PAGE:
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Uhuru Kenyatta

Murdered official's identity used to 'hack Kenyan election results'

The leader of the country’s opposition coalition has made serious allegations about the vote.

kenya Kenya's incumbent President and presidential candidate Uhuru Kenyatta Lv Shuai / Xinhua News Agency/PA Images Lv Shuai / Xinhua News Agency/PA Images / Xinhua News Agency/PA Images

Updated 11.45am

HACKERS BROKE INTO the database of Kenya’s electoral commission and manipulated the results of the election, the leader of the country’s opposition coalition has alleged.

Vote counting is ongoing in east Africa’s strongest democracy after yesterday’s election where voters were asked to either re-elect President Uhuru Kenyatta or replace him with longtime opposition leader Raila Odinga.

Odinga claims hackers used the credential of a murdered employee of the electoral commission (IEBC) to hack into an electronic voting system and activate an algorithm that inflated Kenyatta’s votes.

“These results are fake, it is a sham. They cannot be credible,” Odinga told reporters at a morning press conference.

This is an attack on our democracy. The 2017 general election was a fraud.

He later released what he claimed was a log from an IEBC server to support his allegations that the server was configured to increase Kenyatta’s totals by 11% and cover up the modifications.

The log, and Odinga’s allegations, have not been independently verified.

With ballots from 92% of polling stations counted, IEBC results showed Kenyatta leading – with 54.4% of the nearly 13 million ballots tallied, against Odinga’s 44.7%, a difference of 1.3 million votes.

However, Odinga believes the vote is actually in his favour and tweeted that a count of ballots by his National Super Alliance (Nasa) coalition showed him in the lead.

He said the hacking affected all the results, both the presidential and the general election.

The hackers were able to access the system using the credentials of Chris Msando, a top IT official at the IEBC found tortured and murdered in late July, Odinga said.

He would not say how he got the information, saying he wanted to protect his source.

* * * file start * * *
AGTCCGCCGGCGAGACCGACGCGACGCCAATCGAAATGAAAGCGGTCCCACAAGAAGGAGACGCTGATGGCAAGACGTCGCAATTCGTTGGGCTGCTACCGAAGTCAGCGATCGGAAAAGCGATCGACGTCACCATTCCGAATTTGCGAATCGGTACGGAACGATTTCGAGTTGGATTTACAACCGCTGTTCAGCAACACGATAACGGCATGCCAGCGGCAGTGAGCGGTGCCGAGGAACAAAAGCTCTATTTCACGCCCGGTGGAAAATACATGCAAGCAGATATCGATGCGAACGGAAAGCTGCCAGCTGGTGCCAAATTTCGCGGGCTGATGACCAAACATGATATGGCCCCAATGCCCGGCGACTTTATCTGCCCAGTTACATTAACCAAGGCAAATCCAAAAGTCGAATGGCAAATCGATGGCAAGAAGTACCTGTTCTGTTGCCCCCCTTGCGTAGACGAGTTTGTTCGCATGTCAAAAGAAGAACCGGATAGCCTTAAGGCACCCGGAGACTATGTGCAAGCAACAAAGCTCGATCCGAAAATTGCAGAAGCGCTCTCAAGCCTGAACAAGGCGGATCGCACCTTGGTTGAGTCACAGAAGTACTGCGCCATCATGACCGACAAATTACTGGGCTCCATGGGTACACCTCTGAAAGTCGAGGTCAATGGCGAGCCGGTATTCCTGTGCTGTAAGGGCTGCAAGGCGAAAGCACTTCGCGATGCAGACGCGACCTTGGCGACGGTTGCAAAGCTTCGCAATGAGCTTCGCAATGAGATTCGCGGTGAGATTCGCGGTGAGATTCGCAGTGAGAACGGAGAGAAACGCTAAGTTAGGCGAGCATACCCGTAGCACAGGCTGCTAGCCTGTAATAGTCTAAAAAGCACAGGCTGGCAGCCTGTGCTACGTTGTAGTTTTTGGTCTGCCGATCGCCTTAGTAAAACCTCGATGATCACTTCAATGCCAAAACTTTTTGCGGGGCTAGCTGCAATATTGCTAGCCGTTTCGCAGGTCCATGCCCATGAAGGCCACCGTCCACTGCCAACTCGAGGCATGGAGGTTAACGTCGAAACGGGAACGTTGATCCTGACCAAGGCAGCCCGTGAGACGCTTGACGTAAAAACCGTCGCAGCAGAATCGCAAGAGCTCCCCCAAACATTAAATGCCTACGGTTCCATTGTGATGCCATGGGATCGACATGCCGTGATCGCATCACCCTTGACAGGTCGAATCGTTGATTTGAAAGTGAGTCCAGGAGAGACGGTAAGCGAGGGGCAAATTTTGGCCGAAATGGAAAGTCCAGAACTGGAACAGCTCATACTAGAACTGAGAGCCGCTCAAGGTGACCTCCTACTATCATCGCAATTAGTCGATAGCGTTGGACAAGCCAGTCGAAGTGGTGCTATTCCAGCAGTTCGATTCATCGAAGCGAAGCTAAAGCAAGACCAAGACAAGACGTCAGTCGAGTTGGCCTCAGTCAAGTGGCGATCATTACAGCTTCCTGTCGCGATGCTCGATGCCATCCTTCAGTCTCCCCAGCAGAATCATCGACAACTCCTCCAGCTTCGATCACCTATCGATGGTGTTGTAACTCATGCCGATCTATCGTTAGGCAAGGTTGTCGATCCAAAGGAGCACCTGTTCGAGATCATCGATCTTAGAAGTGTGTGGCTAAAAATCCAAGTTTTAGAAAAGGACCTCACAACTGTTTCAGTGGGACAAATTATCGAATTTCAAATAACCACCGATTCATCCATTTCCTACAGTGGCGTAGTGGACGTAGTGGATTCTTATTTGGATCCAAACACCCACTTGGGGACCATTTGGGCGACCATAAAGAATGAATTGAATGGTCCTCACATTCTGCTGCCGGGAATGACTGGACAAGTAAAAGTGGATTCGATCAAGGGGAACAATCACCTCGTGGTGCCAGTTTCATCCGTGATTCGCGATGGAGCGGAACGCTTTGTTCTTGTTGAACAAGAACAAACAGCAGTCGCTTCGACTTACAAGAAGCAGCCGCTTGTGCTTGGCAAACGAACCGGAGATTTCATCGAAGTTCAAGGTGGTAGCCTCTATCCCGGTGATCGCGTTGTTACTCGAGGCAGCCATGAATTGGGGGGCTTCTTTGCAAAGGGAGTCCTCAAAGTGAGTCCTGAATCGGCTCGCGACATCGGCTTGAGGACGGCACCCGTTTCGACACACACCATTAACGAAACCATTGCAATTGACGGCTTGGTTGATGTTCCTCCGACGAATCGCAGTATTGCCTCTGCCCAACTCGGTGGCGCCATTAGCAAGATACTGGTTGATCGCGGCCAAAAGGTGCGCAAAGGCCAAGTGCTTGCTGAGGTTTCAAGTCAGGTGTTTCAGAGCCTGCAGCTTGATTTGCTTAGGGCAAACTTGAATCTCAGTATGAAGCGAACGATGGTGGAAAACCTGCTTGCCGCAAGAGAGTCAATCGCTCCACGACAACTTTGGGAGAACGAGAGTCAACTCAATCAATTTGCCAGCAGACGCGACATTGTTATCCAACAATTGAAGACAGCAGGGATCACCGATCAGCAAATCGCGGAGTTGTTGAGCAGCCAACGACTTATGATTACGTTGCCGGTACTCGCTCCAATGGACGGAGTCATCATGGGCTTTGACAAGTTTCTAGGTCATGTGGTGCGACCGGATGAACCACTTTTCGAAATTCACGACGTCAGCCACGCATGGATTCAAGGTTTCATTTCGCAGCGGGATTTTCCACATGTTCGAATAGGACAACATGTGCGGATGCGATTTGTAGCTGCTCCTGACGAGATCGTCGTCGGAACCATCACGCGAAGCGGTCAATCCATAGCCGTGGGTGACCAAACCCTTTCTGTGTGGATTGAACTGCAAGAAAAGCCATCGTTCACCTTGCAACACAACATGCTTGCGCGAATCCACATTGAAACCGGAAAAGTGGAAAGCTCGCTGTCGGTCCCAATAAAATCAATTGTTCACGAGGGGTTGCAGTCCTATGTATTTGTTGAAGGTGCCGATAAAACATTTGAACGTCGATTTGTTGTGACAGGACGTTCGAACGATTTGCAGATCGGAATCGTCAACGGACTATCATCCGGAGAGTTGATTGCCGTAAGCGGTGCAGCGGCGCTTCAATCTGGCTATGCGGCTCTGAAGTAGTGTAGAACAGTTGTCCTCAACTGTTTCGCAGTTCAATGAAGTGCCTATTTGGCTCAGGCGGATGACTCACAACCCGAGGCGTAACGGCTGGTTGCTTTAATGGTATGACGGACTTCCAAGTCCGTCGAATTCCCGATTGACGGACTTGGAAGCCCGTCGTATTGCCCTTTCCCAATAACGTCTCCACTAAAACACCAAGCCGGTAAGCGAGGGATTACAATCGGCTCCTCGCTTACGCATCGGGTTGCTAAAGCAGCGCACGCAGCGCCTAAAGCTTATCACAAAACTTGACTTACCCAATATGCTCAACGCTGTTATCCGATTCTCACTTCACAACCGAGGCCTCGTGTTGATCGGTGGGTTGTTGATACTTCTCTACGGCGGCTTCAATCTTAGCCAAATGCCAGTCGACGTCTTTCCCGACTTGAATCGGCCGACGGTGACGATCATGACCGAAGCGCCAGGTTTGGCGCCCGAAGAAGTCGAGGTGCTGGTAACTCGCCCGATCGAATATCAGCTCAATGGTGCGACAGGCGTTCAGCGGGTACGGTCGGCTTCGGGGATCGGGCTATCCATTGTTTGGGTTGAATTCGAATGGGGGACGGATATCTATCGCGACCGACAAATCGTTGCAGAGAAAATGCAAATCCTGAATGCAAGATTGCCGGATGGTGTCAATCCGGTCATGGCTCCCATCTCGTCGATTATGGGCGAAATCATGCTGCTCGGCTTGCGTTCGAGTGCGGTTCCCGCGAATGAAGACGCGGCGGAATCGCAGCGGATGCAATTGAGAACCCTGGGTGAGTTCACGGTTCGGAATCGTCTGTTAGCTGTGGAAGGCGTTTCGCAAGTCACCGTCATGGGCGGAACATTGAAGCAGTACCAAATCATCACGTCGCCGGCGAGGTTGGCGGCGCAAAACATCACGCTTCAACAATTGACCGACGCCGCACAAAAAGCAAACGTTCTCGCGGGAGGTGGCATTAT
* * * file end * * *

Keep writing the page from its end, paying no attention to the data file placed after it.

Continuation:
The 72-year-old is making his fourth bid for the presidency, and has previously accused his rivals of stealing victory from him through rigging in 2007 and in 2013.

In 2007, the disputed vote resulted in two months of ethnically driven political violence that killed 1,100 people and displaced 600,000, a major blow to a nation seen as a regional bastion of stability.

The contested election in 2013 was taken to the courts and ended largely peacefully, though Odinga lost. He urged his supporters to “remain calm as we look deep into this matter”, but added: “I don’t control the people.”

Too close to call

The contest between Odinga and Kenyatta was seen by pollsters as too close to call ahead of the vote.

It is the second time the two men have faced off in a presidential election in dynastic rivalry that has lasted more than half a century since their fathers Jomo Kenyatta and Jaramogi Odinga went from allies in the struggle for independence to bitter rivals.

The men belong to two of Kenya’s main ethnic groups – Kenyatta from the Kikuyu, the largest and Odinga from the Luo. Both had secured formidable alliances with other influential communities in Kenya, where voting takes place largely along tribal lines.

Raphael Tunju, secretary-general of Kenyatta’s Jubilee party, shrugged off Odinga’s allegations. ”I don’t expect anything else from Nasa,” he said, referring to Odinga’s National Super Alliance party.

Yesterday, Kenyatta urged Odinga to accept the result should he lose. ”I also want to say that if I lose, I will accept the will of the people,” Kenyatta said after voting.

A quiet vote 

Despite reports of some technical glitches and delays, yesterday’s vote went off peacefully, and the IEBC moved quickly to deal with any complaints.

A clerk in a polling station where ballot papers were pre-marked as “rejected” was fired and police arrested another clerk in the port city Mombasa who was caught issuing double ballot papers to certain voters.

Shortly before polls closed, Nasa put out a statement praising poll officials and security forces, but complained that some of its voters had been turned away.

Nasa also said it had reports of “pre-marked ballot papers” and attempts to bribe voters.

Kenyans voted in six different elections, including several knife-edge races for governor, that have fired up local tensions.

The opposition also looked set to lose the governorship of the capital Nairobi — which had been seen as a major coup in 2013 — to the ruling party candidate.

Kenyatta, 55, is seeking re-election after a first term in which he oversaw a massive infrastructure drive and steady economic growth of more than 5%.

However, he has been criticised for soaring food prices — with prices jumping 20% year-on-year in May — and massive corruption scandals on his watch.

© AFP 2017

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